Updates from PI North America Conference 2012 | Automation.com

Updates from PI North America Conference 2012

October 042012
October 2012
 
By Patrick Supanich, Contributing Writer for Automation.com
 
First, I’d like to provide an introduction for the uninitiated. The PI North America (PI NA) organization is an independent nonprofit organization whose charter is to promote and facilitate the adoption of the PROFINET and PROFIBUS fieldbus networks in the North American marketplace. To accomplish this, the organization focuses on three specific areas.
 
  • Education of Users through classes, webinars, website and newsletters
  • Assisting device makers in  the adoption of the open standard
  • Promoting the networks  and their capabilities
PI NA is funded by their members, competitors which have recognized the strength of supporting a common international standard - broadening the marketplace for their products and providing more value to the end user.
 
The meeting was initiated by Michael Bryant, Executive Director of PI NA, after a 7:00am-sharp breakfast that most attendees agreed was a bit early.  Bryant gave a "State of the Union" presentation with a look at the strategy and vision from 2007 compared to today. It gave a nice context to the growth and achievement of their objectives. One takeaway was that going forward, the organization sees PROFINET as their future, with PROFIBUS as a mature technology that has reached "critical mass." The focus for 2013 is to increase adoption of PROFINET by the end users and device makers.  This will be accomplished through aggressive marketing of PROFINET capabilities, its proven successes, and its adoption rate, which is now at 4,000,000 nodes. So look to see PROFINET and a new theme (maybe even a Superbowl ad?) in a lot of places during the upcoming year. My impression is that the technology has matured in its capabilities and adoption and that this is the right time to get aggressive with their message.
 
Over the past year, a number of technology developments and organizational structure changes have occurred - some mundane and some of real interest. First, the release of specification Version 2.3 where the group now considers the specification finished from a foundational standpoint as it now covers applications from standard to high speed processes. Second, called performance upgrade, has dramatically increase the speed of the PROFINET network. How this is accomplished can best be understood with this video:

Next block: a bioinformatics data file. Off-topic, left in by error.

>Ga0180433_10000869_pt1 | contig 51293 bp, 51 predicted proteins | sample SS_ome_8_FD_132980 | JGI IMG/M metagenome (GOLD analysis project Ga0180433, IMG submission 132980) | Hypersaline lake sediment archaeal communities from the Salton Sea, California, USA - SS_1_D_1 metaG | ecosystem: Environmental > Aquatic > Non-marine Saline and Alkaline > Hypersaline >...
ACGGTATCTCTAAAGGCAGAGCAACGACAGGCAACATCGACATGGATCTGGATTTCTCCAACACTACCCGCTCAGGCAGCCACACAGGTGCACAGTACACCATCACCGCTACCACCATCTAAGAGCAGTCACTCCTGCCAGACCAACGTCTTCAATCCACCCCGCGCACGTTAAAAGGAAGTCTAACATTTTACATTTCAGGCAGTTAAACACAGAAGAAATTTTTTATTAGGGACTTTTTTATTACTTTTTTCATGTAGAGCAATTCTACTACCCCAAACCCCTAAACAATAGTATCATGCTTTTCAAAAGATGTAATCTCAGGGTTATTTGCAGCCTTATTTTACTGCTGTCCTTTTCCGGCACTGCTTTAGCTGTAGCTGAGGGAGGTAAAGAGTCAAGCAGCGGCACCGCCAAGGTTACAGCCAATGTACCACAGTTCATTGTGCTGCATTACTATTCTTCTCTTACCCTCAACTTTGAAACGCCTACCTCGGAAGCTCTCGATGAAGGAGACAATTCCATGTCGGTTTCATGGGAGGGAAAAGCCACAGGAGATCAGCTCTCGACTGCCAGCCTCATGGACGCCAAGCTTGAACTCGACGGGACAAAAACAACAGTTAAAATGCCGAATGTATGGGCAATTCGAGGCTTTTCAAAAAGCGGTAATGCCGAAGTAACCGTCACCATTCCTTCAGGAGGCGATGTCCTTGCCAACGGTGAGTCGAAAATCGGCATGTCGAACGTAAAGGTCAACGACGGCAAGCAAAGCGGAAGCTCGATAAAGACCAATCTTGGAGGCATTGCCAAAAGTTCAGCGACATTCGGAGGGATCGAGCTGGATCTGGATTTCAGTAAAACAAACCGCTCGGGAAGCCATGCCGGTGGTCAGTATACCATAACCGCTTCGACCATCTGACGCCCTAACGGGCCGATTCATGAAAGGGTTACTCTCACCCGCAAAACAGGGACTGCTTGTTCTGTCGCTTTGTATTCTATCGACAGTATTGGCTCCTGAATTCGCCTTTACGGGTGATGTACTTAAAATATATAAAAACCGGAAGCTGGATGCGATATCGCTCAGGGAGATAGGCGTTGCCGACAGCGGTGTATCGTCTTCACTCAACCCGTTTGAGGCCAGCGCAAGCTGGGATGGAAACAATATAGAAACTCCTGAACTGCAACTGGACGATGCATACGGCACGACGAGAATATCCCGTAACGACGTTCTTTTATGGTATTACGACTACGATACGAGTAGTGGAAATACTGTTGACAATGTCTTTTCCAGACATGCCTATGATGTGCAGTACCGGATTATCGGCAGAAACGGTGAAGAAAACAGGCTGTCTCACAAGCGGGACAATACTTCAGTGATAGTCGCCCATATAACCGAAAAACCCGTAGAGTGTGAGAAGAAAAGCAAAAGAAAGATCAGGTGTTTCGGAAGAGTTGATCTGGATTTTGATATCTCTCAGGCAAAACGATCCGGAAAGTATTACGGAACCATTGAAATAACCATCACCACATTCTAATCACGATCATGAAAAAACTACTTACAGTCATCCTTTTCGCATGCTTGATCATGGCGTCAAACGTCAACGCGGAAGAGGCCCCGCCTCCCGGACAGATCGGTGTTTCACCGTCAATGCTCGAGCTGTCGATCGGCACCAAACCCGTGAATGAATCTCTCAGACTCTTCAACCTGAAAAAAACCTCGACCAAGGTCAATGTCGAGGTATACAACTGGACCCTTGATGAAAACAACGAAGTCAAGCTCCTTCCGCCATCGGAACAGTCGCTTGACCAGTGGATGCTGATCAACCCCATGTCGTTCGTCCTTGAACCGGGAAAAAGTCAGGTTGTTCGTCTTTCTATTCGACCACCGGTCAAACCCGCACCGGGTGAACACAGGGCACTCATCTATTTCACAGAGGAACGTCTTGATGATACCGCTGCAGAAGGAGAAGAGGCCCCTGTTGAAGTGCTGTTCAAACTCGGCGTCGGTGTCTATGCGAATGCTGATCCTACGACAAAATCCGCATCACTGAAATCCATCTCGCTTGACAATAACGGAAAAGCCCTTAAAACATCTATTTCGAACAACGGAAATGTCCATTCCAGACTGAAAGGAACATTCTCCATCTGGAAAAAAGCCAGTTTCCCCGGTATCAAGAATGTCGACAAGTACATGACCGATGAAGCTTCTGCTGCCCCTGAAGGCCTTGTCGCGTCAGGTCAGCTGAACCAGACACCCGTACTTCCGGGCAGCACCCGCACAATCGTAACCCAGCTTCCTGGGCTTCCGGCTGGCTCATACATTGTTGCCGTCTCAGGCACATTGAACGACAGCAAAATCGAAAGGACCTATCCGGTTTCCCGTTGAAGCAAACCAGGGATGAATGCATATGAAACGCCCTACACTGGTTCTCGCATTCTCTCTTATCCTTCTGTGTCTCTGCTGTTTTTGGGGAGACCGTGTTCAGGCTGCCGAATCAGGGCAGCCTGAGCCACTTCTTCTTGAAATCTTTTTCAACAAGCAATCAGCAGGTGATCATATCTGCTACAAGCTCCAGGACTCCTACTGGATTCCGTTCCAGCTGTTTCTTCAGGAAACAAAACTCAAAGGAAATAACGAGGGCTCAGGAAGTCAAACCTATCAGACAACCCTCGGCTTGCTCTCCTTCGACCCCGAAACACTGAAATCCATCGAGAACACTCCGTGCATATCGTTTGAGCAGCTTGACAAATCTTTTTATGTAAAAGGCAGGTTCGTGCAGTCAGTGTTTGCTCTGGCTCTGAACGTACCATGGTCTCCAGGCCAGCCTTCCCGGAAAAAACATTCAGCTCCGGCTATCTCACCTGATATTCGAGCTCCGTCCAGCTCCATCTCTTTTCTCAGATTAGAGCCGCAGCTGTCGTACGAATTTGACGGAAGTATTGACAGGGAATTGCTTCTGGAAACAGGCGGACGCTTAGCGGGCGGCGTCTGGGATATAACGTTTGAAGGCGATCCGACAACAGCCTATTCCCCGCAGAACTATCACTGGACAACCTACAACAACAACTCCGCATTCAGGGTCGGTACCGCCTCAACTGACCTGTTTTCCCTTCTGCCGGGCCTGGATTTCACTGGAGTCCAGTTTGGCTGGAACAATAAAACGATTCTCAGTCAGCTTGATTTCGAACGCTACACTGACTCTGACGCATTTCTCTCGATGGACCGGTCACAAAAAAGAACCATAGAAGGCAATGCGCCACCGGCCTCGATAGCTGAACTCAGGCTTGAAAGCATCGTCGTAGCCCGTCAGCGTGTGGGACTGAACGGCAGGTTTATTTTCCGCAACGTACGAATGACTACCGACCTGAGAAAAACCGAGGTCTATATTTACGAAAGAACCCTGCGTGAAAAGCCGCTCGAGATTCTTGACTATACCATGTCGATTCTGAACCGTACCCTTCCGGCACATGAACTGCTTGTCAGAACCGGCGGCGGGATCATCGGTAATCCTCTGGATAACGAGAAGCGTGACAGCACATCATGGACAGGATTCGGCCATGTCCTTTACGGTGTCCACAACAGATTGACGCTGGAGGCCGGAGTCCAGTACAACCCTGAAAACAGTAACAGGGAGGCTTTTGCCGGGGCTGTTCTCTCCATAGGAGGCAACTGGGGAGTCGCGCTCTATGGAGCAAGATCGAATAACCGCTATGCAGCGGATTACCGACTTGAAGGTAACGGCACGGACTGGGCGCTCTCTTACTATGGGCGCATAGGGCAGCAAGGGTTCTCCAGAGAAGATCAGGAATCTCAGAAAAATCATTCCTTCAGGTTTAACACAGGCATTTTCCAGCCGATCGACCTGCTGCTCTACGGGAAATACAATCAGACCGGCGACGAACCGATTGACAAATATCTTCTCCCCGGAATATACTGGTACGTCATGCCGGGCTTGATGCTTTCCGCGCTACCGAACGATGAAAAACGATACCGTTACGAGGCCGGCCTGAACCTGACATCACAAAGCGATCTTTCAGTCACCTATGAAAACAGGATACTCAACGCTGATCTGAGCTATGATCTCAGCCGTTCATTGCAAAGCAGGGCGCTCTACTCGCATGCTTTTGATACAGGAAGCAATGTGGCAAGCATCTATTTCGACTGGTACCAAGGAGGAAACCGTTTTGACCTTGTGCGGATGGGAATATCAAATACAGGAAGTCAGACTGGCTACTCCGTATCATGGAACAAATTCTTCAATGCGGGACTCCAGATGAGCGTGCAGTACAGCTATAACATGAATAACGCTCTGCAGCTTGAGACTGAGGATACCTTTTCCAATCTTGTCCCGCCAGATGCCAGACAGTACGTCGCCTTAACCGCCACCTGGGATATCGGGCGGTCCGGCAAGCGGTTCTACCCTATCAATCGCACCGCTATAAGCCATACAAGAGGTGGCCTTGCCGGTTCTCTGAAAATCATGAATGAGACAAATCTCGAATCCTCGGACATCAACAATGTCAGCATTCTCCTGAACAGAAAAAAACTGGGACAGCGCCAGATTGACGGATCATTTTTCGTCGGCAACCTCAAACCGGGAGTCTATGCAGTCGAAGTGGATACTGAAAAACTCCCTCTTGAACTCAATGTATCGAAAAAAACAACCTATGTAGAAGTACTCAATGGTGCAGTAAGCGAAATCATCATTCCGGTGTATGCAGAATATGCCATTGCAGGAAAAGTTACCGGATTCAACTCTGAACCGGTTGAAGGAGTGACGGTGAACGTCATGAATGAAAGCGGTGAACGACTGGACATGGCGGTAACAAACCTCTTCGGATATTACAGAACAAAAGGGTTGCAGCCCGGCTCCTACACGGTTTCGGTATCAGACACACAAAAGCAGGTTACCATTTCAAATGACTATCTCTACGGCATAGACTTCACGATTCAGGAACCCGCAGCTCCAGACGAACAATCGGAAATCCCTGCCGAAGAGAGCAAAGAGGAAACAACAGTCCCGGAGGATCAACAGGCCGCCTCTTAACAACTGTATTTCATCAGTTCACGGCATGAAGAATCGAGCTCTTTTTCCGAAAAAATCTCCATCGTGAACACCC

For those of you following the FDI Cooperation Standards effort, you should expect to see the final core specification by the end of 2012.  For those that want to understand more about the FDI Cooperation, grab a cup of coffee and take a look at this site: http://www.fdi-cooperation.com/index.php/home.html.  The efforts of this group will result in a "common solution and standard for Field Device Integration irrespective of the communication protocol."
 
PROFIBUS PA was another topic of discussion. One new feature to highlight is the ability to replace a device without worrying about the version of the GSD file.  Essentially when a device is replaced, the control system detects the device and its version providing quick recovery from device failure.  Click here for a great article summarizing the feature. This is another step in the battle against the main competitor to PROFIBUS PA, which they consider to be the 4-20mA world. By some estimates, 4-20mA still retains nearly 80% of the market share in the process industry. It may seem hard to believe that this is still the case 15 years after PROFIBUS technology really became main stream. However, the technology, though offering a number of benefits, is up against a number of forces.  Mentioned were the 20+ years that process equipment stays in service, the high availability requirements, and the perceived complexity of the fieldbus technology.